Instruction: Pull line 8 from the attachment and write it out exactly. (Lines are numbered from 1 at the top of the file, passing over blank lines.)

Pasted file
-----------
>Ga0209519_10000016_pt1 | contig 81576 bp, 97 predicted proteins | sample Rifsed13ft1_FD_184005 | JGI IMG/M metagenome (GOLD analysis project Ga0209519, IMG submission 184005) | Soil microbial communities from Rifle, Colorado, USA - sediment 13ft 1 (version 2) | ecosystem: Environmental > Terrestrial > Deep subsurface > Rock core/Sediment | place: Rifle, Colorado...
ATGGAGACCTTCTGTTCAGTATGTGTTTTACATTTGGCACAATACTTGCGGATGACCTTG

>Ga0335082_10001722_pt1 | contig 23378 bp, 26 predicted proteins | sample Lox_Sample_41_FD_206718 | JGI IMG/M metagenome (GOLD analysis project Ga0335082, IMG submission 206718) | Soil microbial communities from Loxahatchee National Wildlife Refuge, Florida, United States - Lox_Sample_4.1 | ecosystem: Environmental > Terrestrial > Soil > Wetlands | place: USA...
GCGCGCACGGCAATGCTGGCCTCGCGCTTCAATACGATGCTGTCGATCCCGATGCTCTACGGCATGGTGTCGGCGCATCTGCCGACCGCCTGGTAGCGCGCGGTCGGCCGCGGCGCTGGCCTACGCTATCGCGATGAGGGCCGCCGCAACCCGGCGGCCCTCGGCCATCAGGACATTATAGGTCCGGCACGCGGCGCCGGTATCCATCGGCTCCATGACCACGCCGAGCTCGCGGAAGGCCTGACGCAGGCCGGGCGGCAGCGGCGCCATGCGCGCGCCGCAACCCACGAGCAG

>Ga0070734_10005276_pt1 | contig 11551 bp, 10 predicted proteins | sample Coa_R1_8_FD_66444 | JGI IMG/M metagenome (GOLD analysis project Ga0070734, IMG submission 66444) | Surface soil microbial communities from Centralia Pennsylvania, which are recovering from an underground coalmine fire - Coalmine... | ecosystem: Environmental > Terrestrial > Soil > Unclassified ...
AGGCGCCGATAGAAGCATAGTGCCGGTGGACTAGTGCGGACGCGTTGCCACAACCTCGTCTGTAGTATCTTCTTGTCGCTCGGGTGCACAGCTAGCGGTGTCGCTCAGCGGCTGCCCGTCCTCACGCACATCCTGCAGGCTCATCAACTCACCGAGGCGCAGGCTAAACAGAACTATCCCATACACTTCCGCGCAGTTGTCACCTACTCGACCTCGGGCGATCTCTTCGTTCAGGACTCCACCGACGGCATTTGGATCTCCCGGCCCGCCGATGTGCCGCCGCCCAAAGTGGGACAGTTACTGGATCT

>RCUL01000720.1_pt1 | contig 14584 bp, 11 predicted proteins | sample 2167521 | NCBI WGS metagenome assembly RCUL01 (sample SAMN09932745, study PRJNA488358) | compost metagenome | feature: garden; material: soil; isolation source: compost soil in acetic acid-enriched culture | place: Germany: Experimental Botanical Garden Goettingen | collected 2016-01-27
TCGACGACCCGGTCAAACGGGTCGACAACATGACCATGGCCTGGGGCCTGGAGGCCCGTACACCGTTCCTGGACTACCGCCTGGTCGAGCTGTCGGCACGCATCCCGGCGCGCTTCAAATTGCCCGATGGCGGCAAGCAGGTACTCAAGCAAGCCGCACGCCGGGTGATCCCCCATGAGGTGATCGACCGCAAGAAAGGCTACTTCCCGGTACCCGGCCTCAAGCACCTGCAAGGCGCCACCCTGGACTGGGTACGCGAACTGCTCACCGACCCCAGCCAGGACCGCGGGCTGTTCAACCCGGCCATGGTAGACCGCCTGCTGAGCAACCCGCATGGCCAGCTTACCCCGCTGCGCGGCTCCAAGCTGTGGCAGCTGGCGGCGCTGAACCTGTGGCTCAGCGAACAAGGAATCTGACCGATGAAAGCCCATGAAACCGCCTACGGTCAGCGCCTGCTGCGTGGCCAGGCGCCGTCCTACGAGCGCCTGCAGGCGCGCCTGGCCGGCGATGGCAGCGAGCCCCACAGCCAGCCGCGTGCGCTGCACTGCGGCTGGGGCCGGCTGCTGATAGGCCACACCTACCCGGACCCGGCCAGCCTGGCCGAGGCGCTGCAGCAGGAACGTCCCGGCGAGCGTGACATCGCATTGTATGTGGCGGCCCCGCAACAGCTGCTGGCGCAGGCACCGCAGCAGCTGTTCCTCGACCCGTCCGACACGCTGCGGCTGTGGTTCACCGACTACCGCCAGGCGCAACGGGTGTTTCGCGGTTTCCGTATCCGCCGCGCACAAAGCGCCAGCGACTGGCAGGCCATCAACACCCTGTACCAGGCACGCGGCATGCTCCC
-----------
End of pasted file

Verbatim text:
TCGACGACCCGGTCAAACGGGTCGACAACATGACCATGGCCTGGGGCCTGGAGGCCCGTACACCGTTCCTGGACTACCGCCTGGTCGAGCTGTCGGCACGCATCCCGGCGCGCTTCAAATTGCCCGATGGCGGCAAGCAGGTACTCAAGCAAGCCGCACGCCGGGTGATCCCCCATGAGGTGATCGACCGCAAGAAAGGCTACTTCCCGGTACCCGGCCTCAAGCACCTGCAAGGCGCCACCCTGGACTGGGTACGCGAACTGCTCACCGACCCCAGCCAGGACCGCGGGCTGTTCAACCCGGCCATGGTAGACCGCCTGCTGAGCAACCCGCATGGCCAGCTTACCCCGCTGCGCGGCTCCAAGCTGTGGCAGCTGGCGGCGCTGAACCTGTGGCTCAGCGAACAAGGAATCTGACCGATGAAAGCCCATGAAACCGCCTACGGTCAGCGCCTGCTGCGTGGCCAGGCGCCGTCCTACGAGCGCCTGCAGGCGCGCCTGGCCGGCGATGGCAGCGAGCCCCACAGCCAGCCGCGTGCGCTGCACTGCGGCTGGGGCCGGCTGCTGATAGGCCACACCTACCCGGACCCGGCCAGCCTGGCCGAGGCGCTGCAGCAGGAACGTCCCGGCGAGCGTGACATCGCATTGTATGTGGCGGCCCCGCAACAGCTGCTGGCGCAGGCACCGCAGCAGCTGTTCCTCGACCCGTCCGACACGCTGCGGCTGTGGTTCACCGACTACCGCCAGGCGCAACGGGTGTTTCGCGGTTTCCGTATCCGCCGCGCACAAAGCGCCAGCGACTGGCAGGCCATCAACACCCTGTACCAGGCACGCGGCATGCTCCC